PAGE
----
Sunday, July 19, 2015

Adventures in 4th Grade

The end of last school year brought some changes. I accepted a position that was closer to home and cut my commute time in half. Yay! With it comes a whole host of changes, like a new classroom, new teammates, and new grade level. I'll be teaching 4th grade starting at the end of next month and I am SUPER excited for it.

Going from a 1:1 environment to a room with 3 computers, access to a laptop cart weekly and an interactive board ( I had one of those too the last 6 years), I feel like I get to take all the good things that I know work for a lot of kids and really hone in on my center skills. I hope to be able to write a grant or two this year to get some more tech in the classroom but it's not a bad start.

The end of this month is busy too. I'll be speaking at a local Tech Expo about robotics both in the classroom (grades 4-8) and as an after school program. Luckily the new school that I am at also has a robotics team so hopefully I will still be able to help out with that. At the very least I hope to be able to help my new teammates (and anyone else who needs it) with their technology.

Over the next few weeks I'll be posting some pictures, ideas, and progress of my new classroom and technologies that I plan to incorporate. One of the first things that I made were brag tags, or physical badges. In the past I used an online medium (3D Game Lab) to facilitate the gamification of my classroom. Because I do not have enough computers to do this right now, I was so excited when I found a teacher on atozteacherstuff (I feel so bad that I cannot find the exact link to her post because hers were adorable!) that uses them also. She used dog tags, but I opted for book rings. This year I am doing a whole Mario theme and so here are my Mario inspired badges for this year.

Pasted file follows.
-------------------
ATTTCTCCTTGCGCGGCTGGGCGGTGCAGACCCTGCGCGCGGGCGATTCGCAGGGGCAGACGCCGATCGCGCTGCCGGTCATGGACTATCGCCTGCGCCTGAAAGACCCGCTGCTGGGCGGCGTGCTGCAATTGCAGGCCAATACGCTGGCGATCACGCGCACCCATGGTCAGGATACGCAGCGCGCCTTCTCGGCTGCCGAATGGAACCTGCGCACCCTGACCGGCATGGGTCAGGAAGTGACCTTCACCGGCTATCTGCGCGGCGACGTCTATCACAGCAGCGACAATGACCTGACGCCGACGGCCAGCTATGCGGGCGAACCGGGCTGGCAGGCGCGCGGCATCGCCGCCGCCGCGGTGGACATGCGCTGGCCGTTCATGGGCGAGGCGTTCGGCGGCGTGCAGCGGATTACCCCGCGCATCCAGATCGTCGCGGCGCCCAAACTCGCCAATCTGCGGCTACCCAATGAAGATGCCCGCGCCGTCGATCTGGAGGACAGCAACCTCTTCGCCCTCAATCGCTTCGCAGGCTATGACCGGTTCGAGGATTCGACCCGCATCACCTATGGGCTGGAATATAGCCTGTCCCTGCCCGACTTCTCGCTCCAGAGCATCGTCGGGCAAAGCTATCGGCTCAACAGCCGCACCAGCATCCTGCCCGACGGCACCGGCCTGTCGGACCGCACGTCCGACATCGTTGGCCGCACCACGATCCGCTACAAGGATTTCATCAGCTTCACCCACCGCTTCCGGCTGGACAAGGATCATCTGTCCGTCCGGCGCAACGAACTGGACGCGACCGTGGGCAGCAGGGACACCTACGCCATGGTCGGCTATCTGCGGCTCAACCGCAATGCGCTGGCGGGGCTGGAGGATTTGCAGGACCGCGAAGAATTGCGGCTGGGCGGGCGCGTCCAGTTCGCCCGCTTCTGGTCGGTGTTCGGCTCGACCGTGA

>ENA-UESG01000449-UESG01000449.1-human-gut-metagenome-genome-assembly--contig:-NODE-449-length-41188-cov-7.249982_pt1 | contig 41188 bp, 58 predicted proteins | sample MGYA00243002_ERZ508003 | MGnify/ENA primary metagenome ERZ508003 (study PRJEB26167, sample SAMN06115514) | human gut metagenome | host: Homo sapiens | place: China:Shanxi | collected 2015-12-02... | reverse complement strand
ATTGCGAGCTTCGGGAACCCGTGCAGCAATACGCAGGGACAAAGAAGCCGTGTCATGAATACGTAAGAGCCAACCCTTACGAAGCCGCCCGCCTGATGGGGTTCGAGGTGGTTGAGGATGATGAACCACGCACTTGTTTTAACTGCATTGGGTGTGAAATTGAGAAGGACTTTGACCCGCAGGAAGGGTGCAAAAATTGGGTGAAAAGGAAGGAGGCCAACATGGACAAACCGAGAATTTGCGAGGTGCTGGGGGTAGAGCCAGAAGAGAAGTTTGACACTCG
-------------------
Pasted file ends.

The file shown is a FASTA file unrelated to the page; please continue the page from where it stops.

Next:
Here's a screenshot of the PowerPoint that I started with then saved it as a .PDF for printing. I tried to align them both behavioral things but also some of the Common Core Math and ELA standards.

Here they are ready to be cut. I should have about 28 students so I printed out 20 copies of each page on cardstock. 

Here they are all done and in baggies ready to go. Thankfully I had a teacher friend to help me cut out the 1,000+ badges

I am really looking forward to this next year and the chance to introduce my love of gamification with a whole new bunch of students.

Here's to our new Adventures in 4th Grade!

Friday, July 17, 2015

Filling Up Buckets

Teaching students about community and citizenship isn't always in one of  your standards, but it is something that I love to foster within my classroom. One way that I do this is by using Bucker Fillers. During the first week of school I read the book "Have You Filled a Bucket Today?" to my students. If you haven't read this book I definitely recommend it. To reinforce these concepts throughout the year, we have a student created bulletin board that is fueled by our Bucket and the Bucket Fillers that the students fill out for one another throughout the year.